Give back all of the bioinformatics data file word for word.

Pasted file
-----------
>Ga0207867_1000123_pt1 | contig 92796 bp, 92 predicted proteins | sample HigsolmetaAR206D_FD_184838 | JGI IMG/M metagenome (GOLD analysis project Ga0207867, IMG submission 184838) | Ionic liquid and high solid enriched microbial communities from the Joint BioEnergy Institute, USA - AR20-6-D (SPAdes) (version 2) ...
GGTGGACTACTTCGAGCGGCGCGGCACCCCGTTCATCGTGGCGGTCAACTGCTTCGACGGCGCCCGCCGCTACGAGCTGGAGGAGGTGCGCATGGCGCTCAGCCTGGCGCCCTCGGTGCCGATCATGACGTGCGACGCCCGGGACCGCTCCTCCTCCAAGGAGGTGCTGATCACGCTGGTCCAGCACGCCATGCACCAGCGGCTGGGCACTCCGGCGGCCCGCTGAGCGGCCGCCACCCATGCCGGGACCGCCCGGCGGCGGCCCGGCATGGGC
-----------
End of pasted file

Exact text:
>Ga0207867_1000123_pt1 | contig 92796 bp, 92 predicted proteins | sample HigsolmetaAR206D_FD_184838 | JGI IMG/M metagenome (GOLD analysis project Ga0207867, IMG submission 184838) | Ionic liquid and high solid enriched microbial communities from the Joint BioEnergy Institute, USA - AR20-6-D (SPAdes) (version 2) ...
GGTGGACTACTTCGAGCGGCGCGGCACCCCGTTCATCGTGGCGGTCAACTGCTTCGACGGCGCCCGCCGCTACGAGCTGGAGGAGGTGCGCATGGCGCTCAGCCTGGCGCCCTCGGTGCCGATCATGACGTGCGACGCCCGGGACCGCTCCTCCTCCAAGGAGGTGCTGATCACGCTGGTCCAGCACGCCATGCACCAGCGGCTGGGCACTCCGGCGGCCCGCTGAGCGGCCGCCACCCATGCCGGGACCGCCCGGCGGCGGCCCGGCATGGGC